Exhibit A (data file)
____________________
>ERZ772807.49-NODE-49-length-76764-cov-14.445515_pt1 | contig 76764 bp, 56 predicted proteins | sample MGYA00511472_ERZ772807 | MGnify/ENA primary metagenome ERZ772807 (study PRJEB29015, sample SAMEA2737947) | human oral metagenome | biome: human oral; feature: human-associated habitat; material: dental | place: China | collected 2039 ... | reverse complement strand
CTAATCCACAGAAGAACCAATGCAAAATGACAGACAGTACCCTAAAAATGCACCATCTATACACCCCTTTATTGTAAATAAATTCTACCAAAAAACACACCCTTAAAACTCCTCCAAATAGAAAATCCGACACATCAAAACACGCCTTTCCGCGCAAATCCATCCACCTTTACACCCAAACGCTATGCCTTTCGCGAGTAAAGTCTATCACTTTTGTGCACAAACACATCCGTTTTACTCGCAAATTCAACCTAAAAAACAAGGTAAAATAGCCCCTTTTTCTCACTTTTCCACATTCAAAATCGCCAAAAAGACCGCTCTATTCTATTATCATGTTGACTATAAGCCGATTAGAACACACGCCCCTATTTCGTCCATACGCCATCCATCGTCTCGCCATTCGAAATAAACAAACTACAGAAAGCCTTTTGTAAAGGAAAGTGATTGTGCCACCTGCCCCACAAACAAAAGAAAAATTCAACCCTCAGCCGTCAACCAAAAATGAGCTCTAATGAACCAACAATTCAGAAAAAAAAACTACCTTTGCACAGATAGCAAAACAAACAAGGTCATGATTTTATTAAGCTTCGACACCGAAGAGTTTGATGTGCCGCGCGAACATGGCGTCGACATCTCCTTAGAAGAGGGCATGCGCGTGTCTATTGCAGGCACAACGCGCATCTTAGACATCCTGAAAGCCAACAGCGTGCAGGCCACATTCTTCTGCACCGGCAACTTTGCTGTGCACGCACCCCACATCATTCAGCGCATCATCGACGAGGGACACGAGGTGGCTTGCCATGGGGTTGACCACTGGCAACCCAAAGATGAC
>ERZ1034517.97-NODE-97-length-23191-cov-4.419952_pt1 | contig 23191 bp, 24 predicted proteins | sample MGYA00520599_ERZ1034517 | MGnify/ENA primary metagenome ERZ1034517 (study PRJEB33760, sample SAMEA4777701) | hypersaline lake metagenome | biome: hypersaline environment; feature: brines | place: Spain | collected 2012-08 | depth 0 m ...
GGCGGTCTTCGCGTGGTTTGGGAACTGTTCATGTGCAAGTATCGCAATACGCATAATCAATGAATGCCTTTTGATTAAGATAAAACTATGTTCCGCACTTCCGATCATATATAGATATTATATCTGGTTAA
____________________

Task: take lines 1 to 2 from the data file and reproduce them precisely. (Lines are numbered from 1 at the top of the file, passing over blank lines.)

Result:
>ERZ772807.49-NODE-49-length-76764-cov-14.445515_pt1 | contig 76764 bp, 56 predicted proteins | sample MGYA00511472_ERZ772807 | MGnify/ENA primary metagenome ERZ772807 (study PRJEB29015, sample SAMEA2737947) | human oral metagenome | biome: human oral; feature: human-associated habitat; material: dental | place: China | collected 2039 ... | reverse complement strand
CTAATCCACAGAAGAACCAATGCAAAATGACAGACAGTACCCTAAAAATGCACCATCTATACACCCCTTTATTGTAAATAAATTCTACCAAAAAACACACCCTTAAAACTCCTCCAAATAGAAAATCCGACACATCAAAACACGCCTTTCCGCGCAAATCCATCCACCTTTACACCCAAACGCTATGCCTTTCGCGAGTAAAGTCTATCACTTTTGTGCACAAACACATCCGTTTTACTCGCAAATTCAACCTAAAAAACAAGGTAAAATAGCCCCTTTTTCTCACTTTTCCACATTCAAAATCGCCAAAAAGACCGCTCTATTCTATTATCATGTTGACTATAAGCCGATTAGAACACACGCCCCTATTTCGTCCATACGCCATCCATCGTCTCGCCATTCGAAATAAACAAACTACAGAAAGCCTTTTGTAAAGGAAAGTGATTGTGCCACCTGCCCCACAAACAAAAGAAAAATTCAACCCTCAGCCGTCAACCAAAAATGAGCTCTAATGAACCAACAATTCAGAAAAAAAAACTACCTTTGCACAGATAGCAAAACAAACAAGGTCATGATTTTATTAAGCTTCGACACCGAAGAGTTTGATGTGCCGCGCGAACATGGCGTCGACATCTCCTTAGAAGAGGGCATGCGCGTGTCTATTGCAGGCACAACGCGCATCTTAGACATCCTGAAAGCCAACAGCGTGCAGGCCACATTCTTCTGCACCGGCAACTTTGCTGTGCACGCACCCCACATCATTCAGCGCATCATCGACGAGGGACACGAGGTGGCTTGCCATGGGGTTGACCACTGGCAACCCAAAGATGAC